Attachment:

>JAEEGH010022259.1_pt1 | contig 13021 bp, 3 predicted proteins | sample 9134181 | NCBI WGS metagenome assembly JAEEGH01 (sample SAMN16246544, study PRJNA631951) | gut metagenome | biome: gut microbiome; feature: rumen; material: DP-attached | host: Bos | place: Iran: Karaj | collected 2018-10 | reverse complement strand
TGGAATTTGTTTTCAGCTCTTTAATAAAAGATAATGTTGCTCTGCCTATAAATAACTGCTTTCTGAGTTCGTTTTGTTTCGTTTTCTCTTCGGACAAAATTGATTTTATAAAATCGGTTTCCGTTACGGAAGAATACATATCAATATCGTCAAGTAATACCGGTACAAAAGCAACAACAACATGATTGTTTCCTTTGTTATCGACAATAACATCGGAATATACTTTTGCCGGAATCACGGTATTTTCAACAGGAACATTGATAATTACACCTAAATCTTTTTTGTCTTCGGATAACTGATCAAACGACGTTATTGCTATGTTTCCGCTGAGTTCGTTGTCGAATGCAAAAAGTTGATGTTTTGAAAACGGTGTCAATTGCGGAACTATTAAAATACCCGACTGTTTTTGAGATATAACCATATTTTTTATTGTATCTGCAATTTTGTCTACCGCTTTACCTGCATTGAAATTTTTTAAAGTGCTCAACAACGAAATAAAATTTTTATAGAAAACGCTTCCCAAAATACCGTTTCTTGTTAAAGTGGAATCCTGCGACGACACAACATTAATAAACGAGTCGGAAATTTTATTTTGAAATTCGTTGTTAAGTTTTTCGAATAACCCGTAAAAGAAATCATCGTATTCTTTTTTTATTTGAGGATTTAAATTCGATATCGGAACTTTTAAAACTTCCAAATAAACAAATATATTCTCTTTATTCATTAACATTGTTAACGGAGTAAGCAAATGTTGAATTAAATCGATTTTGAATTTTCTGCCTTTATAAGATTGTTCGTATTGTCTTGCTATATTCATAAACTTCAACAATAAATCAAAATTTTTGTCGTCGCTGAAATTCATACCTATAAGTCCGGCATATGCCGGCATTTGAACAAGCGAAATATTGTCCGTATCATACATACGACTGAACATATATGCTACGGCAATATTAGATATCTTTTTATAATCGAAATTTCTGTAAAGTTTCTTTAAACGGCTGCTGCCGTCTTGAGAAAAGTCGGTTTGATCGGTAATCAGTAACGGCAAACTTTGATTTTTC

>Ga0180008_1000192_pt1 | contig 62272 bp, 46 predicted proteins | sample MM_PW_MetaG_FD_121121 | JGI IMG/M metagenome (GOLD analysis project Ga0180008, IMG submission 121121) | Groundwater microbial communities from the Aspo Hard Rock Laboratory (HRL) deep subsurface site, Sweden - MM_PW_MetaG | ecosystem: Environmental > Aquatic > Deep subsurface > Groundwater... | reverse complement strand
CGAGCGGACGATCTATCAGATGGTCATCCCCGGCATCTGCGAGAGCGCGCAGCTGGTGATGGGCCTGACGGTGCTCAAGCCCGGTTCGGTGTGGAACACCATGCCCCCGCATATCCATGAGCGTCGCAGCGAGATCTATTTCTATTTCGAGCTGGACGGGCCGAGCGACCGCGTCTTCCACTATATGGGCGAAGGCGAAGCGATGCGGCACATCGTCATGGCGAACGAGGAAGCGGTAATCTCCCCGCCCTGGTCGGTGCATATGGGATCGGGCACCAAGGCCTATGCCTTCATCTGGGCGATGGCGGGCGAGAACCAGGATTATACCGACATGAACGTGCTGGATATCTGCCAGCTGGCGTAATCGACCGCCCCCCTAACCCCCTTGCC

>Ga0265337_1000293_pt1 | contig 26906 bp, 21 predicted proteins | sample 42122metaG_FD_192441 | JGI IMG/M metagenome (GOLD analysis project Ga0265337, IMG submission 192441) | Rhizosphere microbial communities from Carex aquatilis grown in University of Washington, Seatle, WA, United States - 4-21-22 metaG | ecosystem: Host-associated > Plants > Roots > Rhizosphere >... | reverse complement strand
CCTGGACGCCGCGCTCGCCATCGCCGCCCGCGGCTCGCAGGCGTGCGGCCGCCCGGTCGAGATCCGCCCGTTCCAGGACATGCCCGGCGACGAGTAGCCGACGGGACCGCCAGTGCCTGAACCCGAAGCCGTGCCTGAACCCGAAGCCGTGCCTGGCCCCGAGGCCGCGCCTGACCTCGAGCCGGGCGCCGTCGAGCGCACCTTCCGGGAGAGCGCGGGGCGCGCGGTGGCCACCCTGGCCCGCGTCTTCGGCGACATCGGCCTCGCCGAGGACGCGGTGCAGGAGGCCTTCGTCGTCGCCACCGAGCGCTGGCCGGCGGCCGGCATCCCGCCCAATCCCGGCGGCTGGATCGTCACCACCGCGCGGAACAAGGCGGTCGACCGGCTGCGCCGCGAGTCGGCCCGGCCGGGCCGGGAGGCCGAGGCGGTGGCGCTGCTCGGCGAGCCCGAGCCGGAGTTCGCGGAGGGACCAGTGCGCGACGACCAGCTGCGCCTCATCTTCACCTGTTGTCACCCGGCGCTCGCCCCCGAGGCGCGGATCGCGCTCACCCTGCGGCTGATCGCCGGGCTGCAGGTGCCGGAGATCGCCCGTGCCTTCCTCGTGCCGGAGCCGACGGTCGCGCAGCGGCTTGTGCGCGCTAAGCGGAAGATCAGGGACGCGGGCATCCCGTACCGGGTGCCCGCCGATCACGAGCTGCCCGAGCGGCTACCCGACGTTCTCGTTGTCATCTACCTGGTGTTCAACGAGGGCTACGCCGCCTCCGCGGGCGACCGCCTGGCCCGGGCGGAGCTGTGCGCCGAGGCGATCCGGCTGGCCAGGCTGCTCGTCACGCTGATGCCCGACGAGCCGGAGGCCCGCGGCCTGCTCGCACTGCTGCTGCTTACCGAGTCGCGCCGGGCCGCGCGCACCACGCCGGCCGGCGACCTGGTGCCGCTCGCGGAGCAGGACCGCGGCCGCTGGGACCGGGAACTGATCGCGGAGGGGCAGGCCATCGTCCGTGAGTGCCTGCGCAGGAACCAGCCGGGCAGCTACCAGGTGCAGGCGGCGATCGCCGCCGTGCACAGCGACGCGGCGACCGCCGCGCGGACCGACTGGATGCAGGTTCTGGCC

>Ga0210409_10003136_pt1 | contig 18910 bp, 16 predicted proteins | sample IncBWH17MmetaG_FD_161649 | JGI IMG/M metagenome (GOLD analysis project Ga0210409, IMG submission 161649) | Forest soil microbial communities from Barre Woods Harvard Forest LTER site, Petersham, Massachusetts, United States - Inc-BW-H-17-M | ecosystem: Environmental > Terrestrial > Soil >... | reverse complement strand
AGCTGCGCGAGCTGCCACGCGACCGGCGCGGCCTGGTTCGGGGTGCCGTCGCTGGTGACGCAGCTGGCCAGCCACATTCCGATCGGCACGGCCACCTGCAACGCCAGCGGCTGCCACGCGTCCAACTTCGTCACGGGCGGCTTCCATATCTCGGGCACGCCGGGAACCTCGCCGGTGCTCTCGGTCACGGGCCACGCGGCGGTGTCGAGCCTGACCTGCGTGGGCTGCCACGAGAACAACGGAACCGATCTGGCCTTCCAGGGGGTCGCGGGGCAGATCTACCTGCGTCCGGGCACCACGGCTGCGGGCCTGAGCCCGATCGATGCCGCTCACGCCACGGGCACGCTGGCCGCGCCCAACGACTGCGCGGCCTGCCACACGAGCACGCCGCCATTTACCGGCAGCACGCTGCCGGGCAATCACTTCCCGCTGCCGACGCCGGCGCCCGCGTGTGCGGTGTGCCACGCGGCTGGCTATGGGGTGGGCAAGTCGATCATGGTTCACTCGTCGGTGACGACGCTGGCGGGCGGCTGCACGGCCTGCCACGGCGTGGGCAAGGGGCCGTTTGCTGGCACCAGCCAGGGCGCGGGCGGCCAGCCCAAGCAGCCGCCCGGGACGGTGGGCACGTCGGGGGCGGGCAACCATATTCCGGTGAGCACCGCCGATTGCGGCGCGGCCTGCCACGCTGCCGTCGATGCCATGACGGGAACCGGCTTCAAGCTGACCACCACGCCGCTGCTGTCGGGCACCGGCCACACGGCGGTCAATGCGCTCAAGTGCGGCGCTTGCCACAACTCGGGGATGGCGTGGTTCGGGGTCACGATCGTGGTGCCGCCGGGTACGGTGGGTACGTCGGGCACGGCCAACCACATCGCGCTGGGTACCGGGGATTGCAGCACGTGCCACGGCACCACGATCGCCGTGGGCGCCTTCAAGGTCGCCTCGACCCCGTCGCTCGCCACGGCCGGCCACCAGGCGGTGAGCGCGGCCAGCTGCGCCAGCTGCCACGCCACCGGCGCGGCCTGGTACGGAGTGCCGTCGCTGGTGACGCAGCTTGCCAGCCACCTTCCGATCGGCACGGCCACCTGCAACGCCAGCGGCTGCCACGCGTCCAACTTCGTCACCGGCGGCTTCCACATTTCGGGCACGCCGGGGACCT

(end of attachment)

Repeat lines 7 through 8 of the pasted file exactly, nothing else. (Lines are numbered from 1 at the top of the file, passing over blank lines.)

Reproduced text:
>Ga0210409_10003136_pt1 | contig 18910 bp, 16 predicted proteins | sample IncBWH17MmetaG_FD_161649 | JGI IMG/M metagenome (GOLD analysis project Ga0210409, IMG submission 161649) | Forest soil microbial communities from Barre Woods Harvard Forest LTER site, Petersham, Massachusetts, United States - Inc-BW-H-17-M | ecosystem: Environmental > Terrestrial > Soil >... | reverse complement strand
AGCTGCGCGAGCTGCCACGCGACCGGCGCGGCCTGGTTCGGGGTGCCGTCGCTGGTGACGCAGCTGGCCAGCCACATTCCGATCGGCACGGCCACCTGCAACGCCAGCGGCTGCCACGCGTCCAACTTCGTCACGGGCGGCTTCCATATCTCGGGCACGCCGGGAACCTCGCCGGTGCTCTCGGTCACGGGCCACGCGGCGGTGTCGAGCCTGACCTGCGTGGGCTGCCACGAGAACAACGGAACCGATCTGGCCTTCCAGGGGGTCGCGGGGCAGATCTACCTGCGTCCGGGCACCACGGCTGCGGGCCTGAGCCCGATCGATGCCGCTCACGCCACGGGCACGCTGGCCGCGCCCAACGACTGCGCGGCCTGCCACACGAGCACGCCGCCATTTACCGGCAGCACGCTGCCGGGCAATCACTTCCCGCTGCCGACGCCGGCGCCCGCGTGTGCGGTGTGCCACGCGGCTGGCTATGGGGTGGGCAAGTCGATCATGGTTCACTCGTCGGTGACGACGCTGGCGGGCGGCTGCACGGCCTGCCACGGCGTGGGCAAGGGGCCGTTTGCTGGCACCAGCCAGGGCGCGGGCGGCCAGCCCAAGCAGCCGCCCGGGACGGTGGGCACGTCGGGGGCGGGCAACCATATTCCGGTGAGCACCGCCGATTGCGGCGCGGCCTGCCACGCTGCCGTCGATGCCATGACGGGAACCGGCTTCAAGCTGACCACCACGCCGCTGCTGTCGGGCACCGGCCACACGGCGGTCAATGCGCTCAAGTGCGGCGCTTGCCACAACTCGGGGATGGCGTGGTTCGGGGTCACGATCGTGGTGCCGCCGGGTACGGTGGGTACGTCGGGCACGGCCAACCACATCGCGCTGGGTACCGGGGATTGCAGCACGTGCCACGGCACCACGATCGCCGTGGGCGCCTTCAAGGTCGCCTCGACCCCGTCGCTCGCCACGGCCGGCCACCAGGCGGTGAGCGCGGCCAGCTGCGCCAGCTGCCACGCCACCGGCGCGGCCTGGTACGGAGTGCCGTCGCTGGTGACGCAGCTTGCCAGCCACCTTCCGATCGGCACGGCCACCTGCAACGCCAGCGGCTGCCACGCGTCCAACTTCGTCACCGGCGGCTTCCACATTTCGGGCACGCCGGGGACCT